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Women In Wellness: Dr Lynn Anderson On The Five Lifestyle Tweaks That Will Help Support People’s Journey Towards Better Wellbeing

An Interview With Candice Georgiadis

Your Wealth is Your Health — rather than focus on the accumulation of material things the focus would shift to the accumulation of health. When we are healthy in body, mind and soul we have wealth. Clarity, vitality and creativity are biproduct of good health and are also needed to accumulate material wealth. Material wealth can always be created, but without your health everything else is meaningless.

As a part of my series about the women in wellness, I had the pleasure of interviewing Dr. Lynn Anderson.

Dr. Lynn Anderson is a naturopath, yoga therapist, fitness professional, karma master, published author, international speaker and video producer with over 30 years’ experience in the field of natural health and fitness. She has been featured in Redbook, Reader’s Digest, Huffington Post, Shape, SELF and various other national publications, TV networks and Podcasts. She is the author and producer of the Soul Walking series; How to Master Karma.; How to Master Prosperity and How to Master Vitality; Doctor Lynn’s Proactive-Aging Workouts; Burnout — it happens to all of us; Sex Matters, and other health and fitness courses.

Thank you so much for joining us in this interview series! Our readers would love to “get to know you” better. Can you share your “backstory” with us?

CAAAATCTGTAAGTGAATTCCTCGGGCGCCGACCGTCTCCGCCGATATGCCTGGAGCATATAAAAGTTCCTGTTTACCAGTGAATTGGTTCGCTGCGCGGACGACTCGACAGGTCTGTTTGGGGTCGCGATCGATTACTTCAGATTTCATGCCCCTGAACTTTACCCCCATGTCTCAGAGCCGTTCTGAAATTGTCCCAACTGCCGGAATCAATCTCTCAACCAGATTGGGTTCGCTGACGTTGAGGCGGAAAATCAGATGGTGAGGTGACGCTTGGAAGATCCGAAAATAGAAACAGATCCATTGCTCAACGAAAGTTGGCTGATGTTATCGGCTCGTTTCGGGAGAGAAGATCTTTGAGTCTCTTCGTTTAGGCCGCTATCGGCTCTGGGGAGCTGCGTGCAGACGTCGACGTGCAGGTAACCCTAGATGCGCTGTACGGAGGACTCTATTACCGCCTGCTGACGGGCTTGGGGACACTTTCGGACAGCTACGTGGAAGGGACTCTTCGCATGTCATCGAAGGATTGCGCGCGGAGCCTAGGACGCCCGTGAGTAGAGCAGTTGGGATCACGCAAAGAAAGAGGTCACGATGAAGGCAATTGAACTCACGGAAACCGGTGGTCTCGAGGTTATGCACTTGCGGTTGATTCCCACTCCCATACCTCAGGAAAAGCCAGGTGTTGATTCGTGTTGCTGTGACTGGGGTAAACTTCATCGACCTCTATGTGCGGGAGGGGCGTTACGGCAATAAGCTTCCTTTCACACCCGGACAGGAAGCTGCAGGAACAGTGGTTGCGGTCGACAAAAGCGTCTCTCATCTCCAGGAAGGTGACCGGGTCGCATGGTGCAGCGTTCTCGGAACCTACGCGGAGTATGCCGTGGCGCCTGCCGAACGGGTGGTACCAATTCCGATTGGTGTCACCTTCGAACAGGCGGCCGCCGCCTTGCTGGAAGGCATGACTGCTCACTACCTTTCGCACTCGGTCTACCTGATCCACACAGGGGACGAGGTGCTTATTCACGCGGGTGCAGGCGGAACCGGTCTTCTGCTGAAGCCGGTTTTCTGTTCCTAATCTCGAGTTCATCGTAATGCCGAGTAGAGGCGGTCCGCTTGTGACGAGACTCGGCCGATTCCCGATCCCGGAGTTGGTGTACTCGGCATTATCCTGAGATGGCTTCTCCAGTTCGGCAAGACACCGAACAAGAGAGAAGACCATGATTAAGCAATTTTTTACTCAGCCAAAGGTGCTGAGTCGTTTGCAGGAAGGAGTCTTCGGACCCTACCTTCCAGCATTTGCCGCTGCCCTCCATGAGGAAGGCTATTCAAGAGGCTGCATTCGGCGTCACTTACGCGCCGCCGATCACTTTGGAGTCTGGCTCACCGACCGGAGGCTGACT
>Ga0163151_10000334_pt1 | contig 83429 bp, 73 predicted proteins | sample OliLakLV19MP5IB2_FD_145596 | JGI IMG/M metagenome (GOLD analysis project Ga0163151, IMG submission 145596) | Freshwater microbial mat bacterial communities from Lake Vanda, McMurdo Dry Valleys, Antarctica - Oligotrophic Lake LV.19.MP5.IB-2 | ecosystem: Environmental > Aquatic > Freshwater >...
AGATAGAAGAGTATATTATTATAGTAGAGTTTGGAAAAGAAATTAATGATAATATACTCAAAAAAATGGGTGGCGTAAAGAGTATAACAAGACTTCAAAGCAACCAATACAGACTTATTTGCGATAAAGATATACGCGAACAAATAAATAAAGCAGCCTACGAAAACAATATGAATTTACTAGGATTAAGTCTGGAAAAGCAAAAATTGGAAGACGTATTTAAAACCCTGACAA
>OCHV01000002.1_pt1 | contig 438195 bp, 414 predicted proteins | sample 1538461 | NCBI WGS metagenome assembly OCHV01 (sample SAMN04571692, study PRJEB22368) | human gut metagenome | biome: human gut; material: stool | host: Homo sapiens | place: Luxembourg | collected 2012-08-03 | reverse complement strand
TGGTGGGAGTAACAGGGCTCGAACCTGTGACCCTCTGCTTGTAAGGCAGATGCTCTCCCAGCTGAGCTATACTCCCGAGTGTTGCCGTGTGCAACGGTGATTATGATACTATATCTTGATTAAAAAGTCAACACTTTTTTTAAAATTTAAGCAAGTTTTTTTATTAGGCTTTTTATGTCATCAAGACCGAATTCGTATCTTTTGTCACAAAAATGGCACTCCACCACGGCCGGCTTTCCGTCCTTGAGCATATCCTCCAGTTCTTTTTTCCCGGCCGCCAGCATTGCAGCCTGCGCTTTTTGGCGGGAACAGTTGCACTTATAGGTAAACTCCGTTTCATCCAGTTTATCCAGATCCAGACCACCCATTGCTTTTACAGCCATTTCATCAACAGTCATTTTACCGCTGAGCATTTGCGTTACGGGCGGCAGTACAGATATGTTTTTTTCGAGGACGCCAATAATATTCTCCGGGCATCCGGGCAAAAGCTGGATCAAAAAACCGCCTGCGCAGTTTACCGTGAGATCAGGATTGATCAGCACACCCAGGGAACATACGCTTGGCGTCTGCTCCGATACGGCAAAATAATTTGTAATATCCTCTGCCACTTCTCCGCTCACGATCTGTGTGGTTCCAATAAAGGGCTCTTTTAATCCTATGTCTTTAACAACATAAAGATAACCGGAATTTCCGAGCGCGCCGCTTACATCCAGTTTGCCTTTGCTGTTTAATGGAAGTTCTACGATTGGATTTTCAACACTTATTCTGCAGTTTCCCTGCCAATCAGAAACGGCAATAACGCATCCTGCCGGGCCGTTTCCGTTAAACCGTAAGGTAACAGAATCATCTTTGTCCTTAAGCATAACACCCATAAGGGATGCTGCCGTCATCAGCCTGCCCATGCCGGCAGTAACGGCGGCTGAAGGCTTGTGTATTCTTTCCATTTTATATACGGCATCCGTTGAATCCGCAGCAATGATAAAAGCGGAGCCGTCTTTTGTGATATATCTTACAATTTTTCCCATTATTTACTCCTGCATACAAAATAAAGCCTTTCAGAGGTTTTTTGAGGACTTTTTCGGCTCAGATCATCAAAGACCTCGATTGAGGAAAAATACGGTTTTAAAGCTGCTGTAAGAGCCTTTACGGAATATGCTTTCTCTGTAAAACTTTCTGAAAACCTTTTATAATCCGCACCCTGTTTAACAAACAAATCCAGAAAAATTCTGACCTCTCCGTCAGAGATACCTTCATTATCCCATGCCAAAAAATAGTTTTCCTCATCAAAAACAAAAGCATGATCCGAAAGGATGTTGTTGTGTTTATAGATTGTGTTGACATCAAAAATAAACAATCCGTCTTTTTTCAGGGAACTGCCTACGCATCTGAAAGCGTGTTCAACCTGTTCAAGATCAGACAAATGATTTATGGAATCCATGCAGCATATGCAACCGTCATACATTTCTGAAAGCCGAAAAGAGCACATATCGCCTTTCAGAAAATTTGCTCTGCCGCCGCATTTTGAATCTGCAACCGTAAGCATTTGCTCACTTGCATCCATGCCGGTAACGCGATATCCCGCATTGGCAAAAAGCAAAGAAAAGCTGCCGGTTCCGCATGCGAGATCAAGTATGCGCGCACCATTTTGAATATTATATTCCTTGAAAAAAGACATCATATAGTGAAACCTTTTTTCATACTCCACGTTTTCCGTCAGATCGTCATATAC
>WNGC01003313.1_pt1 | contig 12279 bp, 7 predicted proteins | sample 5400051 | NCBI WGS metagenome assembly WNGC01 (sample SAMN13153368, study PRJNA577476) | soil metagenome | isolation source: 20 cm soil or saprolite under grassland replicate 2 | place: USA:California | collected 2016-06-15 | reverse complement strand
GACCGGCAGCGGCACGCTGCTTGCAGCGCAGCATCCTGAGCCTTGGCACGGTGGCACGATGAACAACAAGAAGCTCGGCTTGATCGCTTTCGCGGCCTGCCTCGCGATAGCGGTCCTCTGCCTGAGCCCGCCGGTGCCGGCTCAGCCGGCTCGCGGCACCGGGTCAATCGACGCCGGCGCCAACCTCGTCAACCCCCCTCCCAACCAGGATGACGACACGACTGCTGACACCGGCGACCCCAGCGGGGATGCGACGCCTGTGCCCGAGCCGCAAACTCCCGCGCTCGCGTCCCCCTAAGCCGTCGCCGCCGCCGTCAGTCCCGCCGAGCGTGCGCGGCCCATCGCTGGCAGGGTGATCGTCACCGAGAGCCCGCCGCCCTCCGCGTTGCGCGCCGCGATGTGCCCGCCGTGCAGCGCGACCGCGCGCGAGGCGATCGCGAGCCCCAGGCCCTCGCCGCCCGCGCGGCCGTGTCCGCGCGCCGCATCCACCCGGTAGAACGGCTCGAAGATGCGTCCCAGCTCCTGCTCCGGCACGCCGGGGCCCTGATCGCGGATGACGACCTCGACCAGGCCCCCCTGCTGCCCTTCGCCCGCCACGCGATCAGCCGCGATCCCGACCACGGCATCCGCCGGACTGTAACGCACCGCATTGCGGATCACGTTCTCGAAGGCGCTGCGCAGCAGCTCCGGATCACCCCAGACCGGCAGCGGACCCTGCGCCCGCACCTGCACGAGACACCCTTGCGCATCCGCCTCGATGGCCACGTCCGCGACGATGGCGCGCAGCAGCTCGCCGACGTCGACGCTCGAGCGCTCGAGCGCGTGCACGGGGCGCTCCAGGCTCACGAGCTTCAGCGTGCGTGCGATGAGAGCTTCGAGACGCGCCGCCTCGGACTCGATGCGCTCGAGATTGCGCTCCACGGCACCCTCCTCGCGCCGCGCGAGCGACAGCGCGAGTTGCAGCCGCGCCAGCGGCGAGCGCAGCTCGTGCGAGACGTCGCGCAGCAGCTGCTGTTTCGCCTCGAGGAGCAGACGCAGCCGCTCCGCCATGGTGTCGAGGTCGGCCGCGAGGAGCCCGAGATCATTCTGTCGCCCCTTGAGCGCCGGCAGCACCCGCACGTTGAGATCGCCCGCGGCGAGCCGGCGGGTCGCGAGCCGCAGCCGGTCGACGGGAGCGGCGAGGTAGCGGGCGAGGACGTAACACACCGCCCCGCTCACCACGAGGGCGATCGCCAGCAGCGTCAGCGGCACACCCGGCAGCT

I grew up on a small island off the coast of Maine. At one time there was only one telephone on the island and to see a doctor took over an hour’s ride over rough roads and across a causeway. So many people on the island, including my grandmother, used what was known as folk medicine for minor things like infections, flues and colds. My grandmother taught me how to use herbs and plants, as well as how to make medicinal tinctures, tonics and wines for healing. Everyone had a root cellar with bottles of healing potions. I took it all in stride until I found myself deplete, exhausted and burnt-out as a young single mother struggling to put myself through school while working and raising two children. My collapse (burnout) led me to seek out alternative and natural methods for healing myself and this led to me becoming a naturopath, yoga therapist and wellness professional. Physician heal thyself — Hippocrates

Can you share the most interesting story that happened to you since you started your career? What were the main lessons or takeaways from that story?

At one time I had toxic people in my life. I asked my Guru what to do. He showed me the tip of his finger and said,

“If you have poison on the tip of your finger and you don’t remove it the poison will take over your whole body. Cut it off and move on otherwise it will destroy your health body, mind and soul.” And so, I did. As I teach my students if it is not useful, meaningful and beautiful let it go.

Can you share a story about the biggest mistake you made when you were first starting? Can you tell us what lesson you learned from that?

The biggest mistake I made was listening to that voice of self-doubt and fear that played inside my head. When I began to study Naturopathy, herbology and aromatherapy, these were considered quackery by the main stream. What’s funny is how mainstream it has all become today. Life is a circle. I’ve replaced that voice with trust and courage.